Wheat is the one of the most widely cultivated crops in the world and the most common type of grain grown in Switzerland, where more than 70,000 hectares are planted every year. Now the genome of this plant has been sequenced in full for the first time. This is the result of a 13-year international collaboration by the International Wheat Genome Sequencing Consortium (IWSCG). The University of Zurich is a key member of the consortium, which comprises 73 research institutions from 20 countries.
Five times bigger than the human genome
The genome of wheat consists of over 15 billion base pairs, making it around five times larger than the human genome. The wheat genome is divided into 21 chromosomes and has a triple set of chromosomes – in total almost 100,000 genes. The genome was decoded by sequencing the order of the base pairs in the chromosomes. “The sequencing of the wheat genome is a scientific and technological milestone. Never before has such a large genome been sequenced with such high quality,” says Prof. Beat Keller of the Department of Plant and Microbial Biology of the University of Zurich and coordinator of the project within the consortium.
A particular difficulty for the sequencing was the extremely high number of transposable elements, or transposons. These short sections of DNA are present with thousands of copies. Transposons are insignificant for the survival of wheat, but made it very difficult until now to correctly compose the sequence of the complete genome. “Thanks to great advances in sequencing technology and above all in bioinformatics, it has now become possible to compose practically complete chromosome sequences of wheat,” explains Thomas Wicker, head of a research group in bioinformatics and responsible for analyzing the transposons.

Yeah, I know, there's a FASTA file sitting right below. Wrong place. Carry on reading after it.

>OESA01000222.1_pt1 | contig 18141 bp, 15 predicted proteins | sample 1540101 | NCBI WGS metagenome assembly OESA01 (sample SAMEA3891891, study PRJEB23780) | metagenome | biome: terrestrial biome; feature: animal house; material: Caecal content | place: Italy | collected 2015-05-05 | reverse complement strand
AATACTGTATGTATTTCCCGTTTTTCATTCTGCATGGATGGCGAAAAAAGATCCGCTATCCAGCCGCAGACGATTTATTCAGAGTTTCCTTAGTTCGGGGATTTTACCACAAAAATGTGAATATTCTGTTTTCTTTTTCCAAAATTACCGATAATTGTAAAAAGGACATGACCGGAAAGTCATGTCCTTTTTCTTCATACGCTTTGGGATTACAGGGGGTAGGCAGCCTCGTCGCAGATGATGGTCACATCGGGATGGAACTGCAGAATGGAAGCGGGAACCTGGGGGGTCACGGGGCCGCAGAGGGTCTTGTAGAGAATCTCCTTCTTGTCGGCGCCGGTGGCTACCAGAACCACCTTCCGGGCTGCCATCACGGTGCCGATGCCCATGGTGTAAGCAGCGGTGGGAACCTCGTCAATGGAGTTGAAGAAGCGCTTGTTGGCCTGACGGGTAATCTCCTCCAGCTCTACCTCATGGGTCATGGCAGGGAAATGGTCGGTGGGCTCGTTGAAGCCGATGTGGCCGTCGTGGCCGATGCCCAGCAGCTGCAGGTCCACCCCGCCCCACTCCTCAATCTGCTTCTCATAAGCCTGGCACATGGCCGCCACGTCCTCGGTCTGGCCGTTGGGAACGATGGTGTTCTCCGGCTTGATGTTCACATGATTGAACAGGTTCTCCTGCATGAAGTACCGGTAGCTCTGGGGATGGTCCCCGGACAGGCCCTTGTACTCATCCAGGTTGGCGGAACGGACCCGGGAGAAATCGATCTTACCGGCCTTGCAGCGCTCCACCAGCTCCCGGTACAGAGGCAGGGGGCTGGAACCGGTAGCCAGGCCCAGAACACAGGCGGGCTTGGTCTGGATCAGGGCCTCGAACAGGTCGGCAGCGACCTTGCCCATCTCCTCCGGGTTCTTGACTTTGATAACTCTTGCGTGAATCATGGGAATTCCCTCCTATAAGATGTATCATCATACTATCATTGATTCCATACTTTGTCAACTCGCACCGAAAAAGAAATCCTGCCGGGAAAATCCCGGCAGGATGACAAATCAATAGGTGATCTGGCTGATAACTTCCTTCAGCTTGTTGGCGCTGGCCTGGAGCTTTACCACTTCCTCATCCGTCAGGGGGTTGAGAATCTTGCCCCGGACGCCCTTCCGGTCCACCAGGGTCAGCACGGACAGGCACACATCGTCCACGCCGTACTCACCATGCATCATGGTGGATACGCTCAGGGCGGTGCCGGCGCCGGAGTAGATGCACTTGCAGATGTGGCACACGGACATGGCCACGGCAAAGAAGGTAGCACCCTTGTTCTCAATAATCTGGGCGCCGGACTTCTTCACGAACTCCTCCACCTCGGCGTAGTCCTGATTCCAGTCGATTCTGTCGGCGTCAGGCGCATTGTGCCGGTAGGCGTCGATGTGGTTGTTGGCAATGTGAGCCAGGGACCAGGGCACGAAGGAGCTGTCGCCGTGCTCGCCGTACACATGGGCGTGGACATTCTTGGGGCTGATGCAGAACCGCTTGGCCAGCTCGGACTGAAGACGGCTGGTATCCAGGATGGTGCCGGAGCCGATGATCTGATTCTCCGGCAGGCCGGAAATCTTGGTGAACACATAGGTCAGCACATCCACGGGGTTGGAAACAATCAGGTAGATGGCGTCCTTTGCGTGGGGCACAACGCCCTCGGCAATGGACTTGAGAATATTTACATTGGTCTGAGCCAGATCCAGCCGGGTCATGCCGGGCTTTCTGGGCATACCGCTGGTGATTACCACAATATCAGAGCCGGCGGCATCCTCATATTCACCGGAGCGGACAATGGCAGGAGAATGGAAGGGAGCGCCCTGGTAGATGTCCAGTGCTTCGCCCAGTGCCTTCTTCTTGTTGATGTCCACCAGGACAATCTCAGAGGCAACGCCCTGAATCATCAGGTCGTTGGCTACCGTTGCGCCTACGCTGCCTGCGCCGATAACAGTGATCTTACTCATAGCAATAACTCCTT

Identifying genes for pest resistance
The sequencing of the full wheat genome makes it possible for genes that could be helpful for agricultural uses to be more easily and quickly identified and isolated, for example the genes responsible for pest resistance. These genes could then be introduced into commercial strains of wheat by cross-breeding or through genetic modification with the aim of reducing the use of pesticides in farming.
“The complete sequence of the wheat genome will not just simplify research efforts, but will also make wheat cultivation more efficient,” explains Thomas Wicker. That’s why Agroscope, the national center of competence for agricultural research, is collaborating with the University of Zurich. The genome sequence that is now available will enable genes to be determined much more quickly thanks to more precise measurements. This in turn could lead to the development of wheat that has better disease resistance or improved baking quality, for example. The new findings will also enable strains to be adapted to changing environmental conditions more quickly.
Continued participation in international research
For the scientists from Zurich, the sequencing of the wheat genome is just the first step. They have already begun working on another international project with the aim of sequencing 10 wheat genomes from different parts of the world.
International Wheat Genome Sequencing Consortium (IWGSC). Shifting the limits in wheat research and breeding through a fully annotated and anchored reference genome Sequence. Science, 16. August 2018. DOI: 10.1126/science.aar7191
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